The cost of providing rides to seniors and others (for medical appointments, other appointments and shopping/entertainment) is very expensive, Frontenac Transportation Services administrator Gail Young told North Frontenac Council at its regular meeting last Friday in Plevna.

Young, along with Rural Frontenac Community Services director Louise Moody were there at Council’s request, which came at a previous Council meeting in Harlowe.

“Being raised in Henderson, I know the challenges,” Young said. “One of the big issues in this area is that the LHIN (Local Health Integration Network) will only pay for the time the client is in the car so we have to pay for getting drivers to the client.
“We’re working on keeping those costs down.”

“Our problem is geography,” said Moody. “It’s a long way to anywhere and we don’t have a hub like say Bancroft does.

“We’re trying a number of different programs (a Trillium application in 2016 was unsuccessful).”

The average ride in South Frontenac costs $30. The average ride in Central Frontenac costs $55 but the average ride in North Frontenac costs $91.

With 301 rides from April 1 to Dec. 31, North Frontenac accounted for 7 per cent of the ridership. However, at a cost of $41,033, it also accounted for 16 per cent of the total costs. Central Frontenac had 2,511 rides or 56 per cent and 56 per cent of the costs at $140,144. South Frontenac had 1,709 rides or 37 per cent for $68,918 or 28 per cent of the costs.

“It is expensive but I know at least two elderly ladies who are too proud to ask for a subsidy,” said Coun. Gerry Martin.

“We don’t like to call it a subsidy, we say ‘you pay half,’” said Young.

“If the LHIN’s goal is for seniors to age at home, then these programs have to be free,” said Moody.

Mayor Ron Higgins made a friendly amendment to a resolution to publicize the service and call for volunteer drivers.

He also suggested the County could become involved but “if we’re going to ask the County for money then we have to include all four Townships.”


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North Frontenac formally passed its 2018 budget which is now available on the Township website. North Frontenac is asking its ratepayers for 1.42 per cent more than it did in 2017 or $5,765,957. Property assessment increased by 2.48 per cent and while the education portion of the tax bill decreased by 2.82 per cent, the County portion increased by 4.19 per cent.


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This was the first meeting in the new Council Chambers. It’s certainly larger than the room over the fire garage with more room for spectators, a larger municipality style horseshoe arrangement for Council and surprisingly good acoustics.


Lilly Legacy-Zierer picked up the drumming bug playing the snare in her high school marching band. From there, she moved on to a Djembe troupe, the Fire Drums Festival and a host of other percussive pursuits.

And now, she’s the leader of the Frontenac Skies Community Drummers, a group of a dozen drummers ranging in age from 8-13.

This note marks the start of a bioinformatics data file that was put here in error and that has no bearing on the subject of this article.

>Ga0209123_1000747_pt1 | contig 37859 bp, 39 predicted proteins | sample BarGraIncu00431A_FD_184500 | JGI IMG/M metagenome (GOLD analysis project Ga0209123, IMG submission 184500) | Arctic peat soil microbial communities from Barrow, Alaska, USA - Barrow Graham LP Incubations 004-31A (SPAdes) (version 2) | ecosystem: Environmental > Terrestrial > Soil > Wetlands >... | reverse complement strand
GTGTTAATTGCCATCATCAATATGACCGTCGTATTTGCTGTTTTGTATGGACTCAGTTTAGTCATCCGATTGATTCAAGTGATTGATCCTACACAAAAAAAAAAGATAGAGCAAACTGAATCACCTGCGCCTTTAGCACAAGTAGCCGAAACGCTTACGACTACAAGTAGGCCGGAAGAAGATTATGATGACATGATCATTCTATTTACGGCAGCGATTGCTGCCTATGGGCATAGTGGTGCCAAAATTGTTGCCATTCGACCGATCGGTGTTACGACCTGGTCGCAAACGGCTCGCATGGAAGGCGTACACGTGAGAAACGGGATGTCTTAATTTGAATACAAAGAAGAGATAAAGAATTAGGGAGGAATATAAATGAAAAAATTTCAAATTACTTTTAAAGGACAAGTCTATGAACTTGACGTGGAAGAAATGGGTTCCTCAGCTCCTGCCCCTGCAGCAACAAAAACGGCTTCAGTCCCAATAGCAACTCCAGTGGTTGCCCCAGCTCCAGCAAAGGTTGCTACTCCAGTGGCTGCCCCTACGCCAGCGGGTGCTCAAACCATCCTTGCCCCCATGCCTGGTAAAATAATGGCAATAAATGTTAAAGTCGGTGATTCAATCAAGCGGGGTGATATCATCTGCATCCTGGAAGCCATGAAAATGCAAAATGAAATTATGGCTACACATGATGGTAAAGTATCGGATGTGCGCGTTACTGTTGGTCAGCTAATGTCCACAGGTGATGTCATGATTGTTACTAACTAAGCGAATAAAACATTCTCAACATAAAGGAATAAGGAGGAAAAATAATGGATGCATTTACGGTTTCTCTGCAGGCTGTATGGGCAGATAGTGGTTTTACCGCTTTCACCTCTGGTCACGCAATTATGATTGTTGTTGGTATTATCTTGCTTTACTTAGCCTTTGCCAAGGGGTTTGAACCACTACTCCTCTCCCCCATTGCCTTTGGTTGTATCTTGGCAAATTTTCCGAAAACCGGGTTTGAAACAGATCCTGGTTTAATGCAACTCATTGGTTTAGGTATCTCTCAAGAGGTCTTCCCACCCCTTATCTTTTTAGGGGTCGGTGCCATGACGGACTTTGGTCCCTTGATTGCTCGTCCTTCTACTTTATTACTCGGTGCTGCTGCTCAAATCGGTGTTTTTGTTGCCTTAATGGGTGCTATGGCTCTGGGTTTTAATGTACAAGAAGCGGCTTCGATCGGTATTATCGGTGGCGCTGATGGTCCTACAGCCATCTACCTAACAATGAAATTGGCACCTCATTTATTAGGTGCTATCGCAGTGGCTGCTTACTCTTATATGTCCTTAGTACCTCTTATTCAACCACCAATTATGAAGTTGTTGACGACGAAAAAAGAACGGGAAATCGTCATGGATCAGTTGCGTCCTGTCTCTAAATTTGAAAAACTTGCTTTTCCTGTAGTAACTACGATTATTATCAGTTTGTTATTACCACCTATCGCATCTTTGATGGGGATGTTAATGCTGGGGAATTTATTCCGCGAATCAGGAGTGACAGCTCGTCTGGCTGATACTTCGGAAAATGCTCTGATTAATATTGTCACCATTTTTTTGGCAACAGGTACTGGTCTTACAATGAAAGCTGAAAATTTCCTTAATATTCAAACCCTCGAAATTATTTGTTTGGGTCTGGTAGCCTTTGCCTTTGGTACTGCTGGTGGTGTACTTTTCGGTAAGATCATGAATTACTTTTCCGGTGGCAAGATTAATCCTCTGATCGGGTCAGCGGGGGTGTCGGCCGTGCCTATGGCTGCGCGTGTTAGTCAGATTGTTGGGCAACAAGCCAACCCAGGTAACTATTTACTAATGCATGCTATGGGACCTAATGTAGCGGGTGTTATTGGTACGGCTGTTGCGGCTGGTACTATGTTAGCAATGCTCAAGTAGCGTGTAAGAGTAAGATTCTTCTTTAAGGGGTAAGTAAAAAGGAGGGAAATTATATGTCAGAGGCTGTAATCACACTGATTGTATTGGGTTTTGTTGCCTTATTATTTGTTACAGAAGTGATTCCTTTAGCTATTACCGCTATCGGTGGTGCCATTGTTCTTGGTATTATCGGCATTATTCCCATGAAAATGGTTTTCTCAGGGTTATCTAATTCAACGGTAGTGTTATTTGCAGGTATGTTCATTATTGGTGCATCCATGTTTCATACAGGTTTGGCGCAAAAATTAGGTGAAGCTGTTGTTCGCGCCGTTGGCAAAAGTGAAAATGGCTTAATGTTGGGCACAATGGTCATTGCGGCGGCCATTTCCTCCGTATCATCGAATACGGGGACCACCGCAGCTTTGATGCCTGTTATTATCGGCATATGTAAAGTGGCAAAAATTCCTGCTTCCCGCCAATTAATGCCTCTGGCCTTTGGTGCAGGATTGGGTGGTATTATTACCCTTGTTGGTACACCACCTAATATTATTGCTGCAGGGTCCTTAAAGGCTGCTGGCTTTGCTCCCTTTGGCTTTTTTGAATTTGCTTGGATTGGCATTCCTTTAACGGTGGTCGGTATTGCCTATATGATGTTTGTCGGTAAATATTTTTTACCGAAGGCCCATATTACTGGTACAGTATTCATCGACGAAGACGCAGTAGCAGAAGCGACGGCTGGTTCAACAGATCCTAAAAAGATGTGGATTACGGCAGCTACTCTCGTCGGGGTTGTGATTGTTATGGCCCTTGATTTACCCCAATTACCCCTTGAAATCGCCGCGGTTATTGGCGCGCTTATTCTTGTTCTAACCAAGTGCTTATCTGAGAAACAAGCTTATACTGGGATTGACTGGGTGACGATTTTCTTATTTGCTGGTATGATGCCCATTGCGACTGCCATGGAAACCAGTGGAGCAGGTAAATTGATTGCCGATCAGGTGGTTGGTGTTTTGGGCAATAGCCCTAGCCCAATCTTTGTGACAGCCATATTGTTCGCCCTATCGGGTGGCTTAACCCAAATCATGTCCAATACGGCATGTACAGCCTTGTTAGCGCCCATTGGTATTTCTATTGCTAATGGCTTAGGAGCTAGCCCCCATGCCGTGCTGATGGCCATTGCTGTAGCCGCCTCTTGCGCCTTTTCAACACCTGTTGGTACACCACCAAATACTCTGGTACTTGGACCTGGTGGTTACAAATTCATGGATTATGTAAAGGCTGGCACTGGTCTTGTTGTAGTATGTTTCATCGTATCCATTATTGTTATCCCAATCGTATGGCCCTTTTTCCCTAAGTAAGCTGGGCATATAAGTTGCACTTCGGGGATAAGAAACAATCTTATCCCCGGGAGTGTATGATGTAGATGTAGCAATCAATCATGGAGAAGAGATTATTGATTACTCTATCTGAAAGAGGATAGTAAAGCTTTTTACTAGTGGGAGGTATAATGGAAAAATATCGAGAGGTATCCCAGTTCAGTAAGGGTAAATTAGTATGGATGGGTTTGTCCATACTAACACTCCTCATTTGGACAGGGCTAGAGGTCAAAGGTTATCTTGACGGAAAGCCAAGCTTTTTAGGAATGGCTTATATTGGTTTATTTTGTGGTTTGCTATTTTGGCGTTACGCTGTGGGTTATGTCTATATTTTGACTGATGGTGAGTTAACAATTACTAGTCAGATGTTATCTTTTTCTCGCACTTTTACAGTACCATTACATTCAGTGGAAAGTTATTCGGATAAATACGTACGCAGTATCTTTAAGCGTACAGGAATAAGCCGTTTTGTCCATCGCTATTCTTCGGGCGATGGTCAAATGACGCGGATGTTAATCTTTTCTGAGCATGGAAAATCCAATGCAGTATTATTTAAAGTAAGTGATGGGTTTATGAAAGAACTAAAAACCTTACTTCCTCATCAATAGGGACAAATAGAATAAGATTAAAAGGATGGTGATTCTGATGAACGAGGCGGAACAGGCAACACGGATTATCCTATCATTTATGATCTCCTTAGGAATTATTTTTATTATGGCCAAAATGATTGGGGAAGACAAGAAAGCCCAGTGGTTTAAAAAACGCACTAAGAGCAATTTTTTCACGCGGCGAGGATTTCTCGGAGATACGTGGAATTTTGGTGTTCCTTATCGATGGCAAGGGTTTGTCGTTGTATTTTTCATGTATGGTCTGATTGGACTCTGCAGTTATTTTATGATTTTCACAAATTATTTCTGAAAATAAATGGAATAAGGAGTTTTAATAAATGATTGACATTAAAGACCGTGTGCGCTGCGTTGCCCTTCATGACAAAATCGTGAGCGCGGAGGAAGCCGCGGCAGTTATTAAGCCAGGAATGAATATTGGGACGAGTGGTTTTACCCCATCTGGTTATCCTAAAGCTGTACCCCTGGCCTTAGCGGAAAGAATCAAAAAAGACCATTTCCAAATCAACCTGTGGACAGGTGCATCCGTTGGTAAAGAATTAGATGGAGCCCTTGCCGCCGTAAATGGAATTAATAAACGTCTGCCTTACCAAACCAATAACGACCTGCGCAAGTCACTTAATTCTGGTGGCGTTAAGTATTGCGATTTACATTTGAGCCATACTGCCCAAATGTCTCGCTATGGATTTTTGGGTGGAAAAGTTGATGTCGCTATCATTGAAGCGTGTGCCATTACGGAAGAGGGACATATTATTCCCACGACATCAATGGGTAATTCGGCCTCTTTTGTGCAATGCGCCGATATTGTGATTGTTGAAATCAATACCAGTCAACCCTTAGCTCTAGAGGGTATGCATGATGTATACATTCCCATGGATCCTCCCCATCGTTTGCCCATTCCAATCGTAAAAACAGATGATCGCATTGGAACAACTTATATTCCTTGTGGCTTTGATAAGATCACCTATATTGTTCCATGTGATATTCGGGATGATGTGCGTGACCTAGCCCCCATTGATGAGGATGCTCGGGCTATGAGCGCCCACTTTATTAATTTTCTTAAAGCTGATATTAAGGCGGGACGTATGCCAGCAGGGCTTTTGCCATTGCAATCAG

“We’re currently rehearsing for the Frontenac’s Got Talent Show, Feb. 16,” she said while putting the kids through their paces at Rural Frontenac Community Services Child Centre in Sharbot Lake.

Armed with support from Blue Skies in the Community, a grant from Community Foundation of Kingston and Area and some buckets donated by Home Hardware in Sharbot Lake, Legacy-Zierer has embarked on a journey to bring world drumming styles together in the northern Frontenacs.

“I was assistant choir director for Young Choristers North when some bucket drummers came and I said ‘why aren’t we doing this?,’” she said. “I went to GREC and told them I’d do this on a volunteer basis and we had 28 students.

“But how can we make this sustainable?”

So, she partnered with Blue Skies in the Community and Rural Frontenac Community Services.

“The sole purpose of this is to have a performance-ready group to support community events, like the Heritage Festival and Santa Claus Parades,” she said.

And, it also gives kids the change to let off some steam.

“Drummers have a lot of energy,” she said. “And this is a way to channel it.

“This is something brand new and it’s based on the West African Dun Dun style of drumming so it’s not only drumming but movement too.”

She said they started off with rudimentary beats using recycled materials and gradually started adding world styles.

“Our bass drum is an old tire I had,” she said. “But it’s extremely rewarding.

“I regularly get parents thanking me.”

She said she’d like to build the program with an international drumming group of high school students and they’ll be holding open auditions for the current group in late February.

“We’ll likely bring in one or two more but that might be difficult because most of the kids say ‘I’m not leaving,’” she said. “My Grade 8 student, Draven Caddick, said he’s coming back to help when he gets to high school to get his volunteer hours.”